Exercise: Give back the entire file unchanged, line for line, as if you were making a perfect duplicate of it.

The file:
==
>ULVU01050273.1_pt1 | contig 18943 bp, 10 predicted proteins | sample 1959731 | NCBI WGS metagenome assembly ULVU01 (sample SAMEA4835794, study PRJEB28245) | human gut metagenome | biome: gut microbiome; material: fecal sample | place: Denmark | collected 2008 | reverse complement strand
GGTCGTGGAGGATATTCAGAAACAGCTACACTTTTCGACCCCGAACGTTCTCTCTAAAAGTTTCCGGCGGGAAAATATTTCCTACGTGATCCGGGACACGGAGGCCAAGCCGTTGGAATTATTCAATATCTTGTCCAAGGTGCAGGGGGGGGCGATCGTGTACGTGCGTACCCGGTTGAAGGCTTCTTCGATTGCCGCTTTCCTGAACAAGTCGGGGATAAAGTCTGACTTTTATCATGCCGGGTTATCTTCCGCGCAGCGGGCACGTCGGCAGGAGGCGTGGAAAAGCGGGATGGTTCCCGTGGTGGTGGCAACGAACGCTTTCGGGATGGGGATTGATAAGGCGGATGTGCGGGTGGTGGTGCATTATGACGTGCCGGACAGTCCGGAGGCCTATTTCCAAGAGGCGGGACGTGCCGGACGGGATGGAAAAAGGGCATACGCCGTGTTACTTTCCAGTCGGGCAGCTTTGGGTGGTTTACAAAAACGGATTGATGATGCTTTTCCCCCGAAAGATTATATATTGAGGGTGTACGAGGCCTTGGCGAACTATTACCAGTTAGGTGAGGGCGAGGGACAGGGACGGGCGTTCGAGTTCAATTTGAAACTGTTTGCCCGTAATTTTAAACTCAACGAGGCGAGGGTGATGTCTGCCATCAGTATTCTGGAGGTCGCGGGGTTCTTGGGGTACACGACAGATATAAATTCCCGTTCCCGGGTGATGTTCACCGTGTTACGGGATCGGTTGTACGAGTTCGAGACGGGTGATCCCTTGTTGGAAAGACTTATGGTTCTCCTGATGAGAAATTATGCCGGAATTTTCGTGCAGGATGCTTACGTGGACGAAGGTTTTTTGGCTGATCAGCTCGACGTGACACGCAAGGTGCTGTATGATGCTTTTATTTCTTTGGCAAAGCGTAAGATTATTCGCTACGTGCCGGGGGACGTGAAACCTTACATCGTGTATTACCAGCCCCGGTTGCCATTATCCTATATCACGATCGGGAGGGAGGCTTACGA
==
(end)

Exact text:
>ULVU01050273.1_pt1 | contig 18943 bp, 10 predicted proteins | sample 1959731 | NCBI WGS metagenome assembly ULVU01 (sample SAMEA4835794, study PRJEB28245) | human gut metagenome | biome: gut microbiome; material: fecal sample | place: Denmark | collected 2008 | reverse complement strand
GGTCGTGGAGGATATTCAGAAACAGCTACACTTTTCGACCCCGAACGTTCTCTCTAAAAGTTTCCGGCGGGAAAATATTTCCTACGTGATCCGGGACACGGAGGCCAAGCCGTTGGAATTATTCAATATCTTGTCCAAGGTGCAGGGGGGGGCGATCGTGTACGTGCGTACCCGGTTGAAGGCTTCTTCGATTGCCGCTTTCCTGAACAAGTCGGGGATAAAGTCTGACTTTTATCATGCCGGGTTATCTTCCGCGCAGCGGGCACGTCGGCAGGAGGCGTGGAAAAGCGGGATGGTTCCCGTGGTGGTGGCAACGAACGCTTTCGGGATGGGGATTGATAAGGCGGATGTGCGGGTGGTGGTGCATTATGACGTGCCGGACAGTCCGGAGGCCTATTTCCAAGAGGCGGGACGTGCCGGACGGGATGGAAAAAGGGCATACGCCGTGTTACTTTCCAGTCGGGCAGCTTTGGGTGGTTTACAAAAACGGATTGATGATGCTTTTCCCCCGAAAGATTATATATTGAGGGTGTACGAGGCCTTGGCGAACTATTACCAGTTAGGTGAGGGCGAGGGACAGGGACGGGCGTTCGAGTTCAATTTGAAACTGTTTGCCCGTAATTTTAAACTCAACGAGGCGAGGGTGATGTCTGCCATCAGTATTCTGGAGGTCGCGGGGTTCTTGGGGTACACGACAGATATAAATTCCCGTTCCCGGGTGATGTTCACCGTGTTACGGGATCGGTTGTACGAGTTCGAGACGGGTGATCCCTTGTTGGAAAGACTTATGGTTCTCCTGATGAGAAATTATGCCGGAATTTTCGTGCAGGATGCTTACGTGGACGAAGGTTTTTTGGCTGATCAGCTCGACGTGACACGCAAGGTGCTGTATGATGCTTTTATTTCTTTGGCAAAGCGTAAGATTATTCGCTACGTGCCGGGGGACGTGAAACCTTACATCGTGTATTACCAGCCCCGGTTGCCATTATCCTATATCACGATCGGGAGGGAGGCTTACGA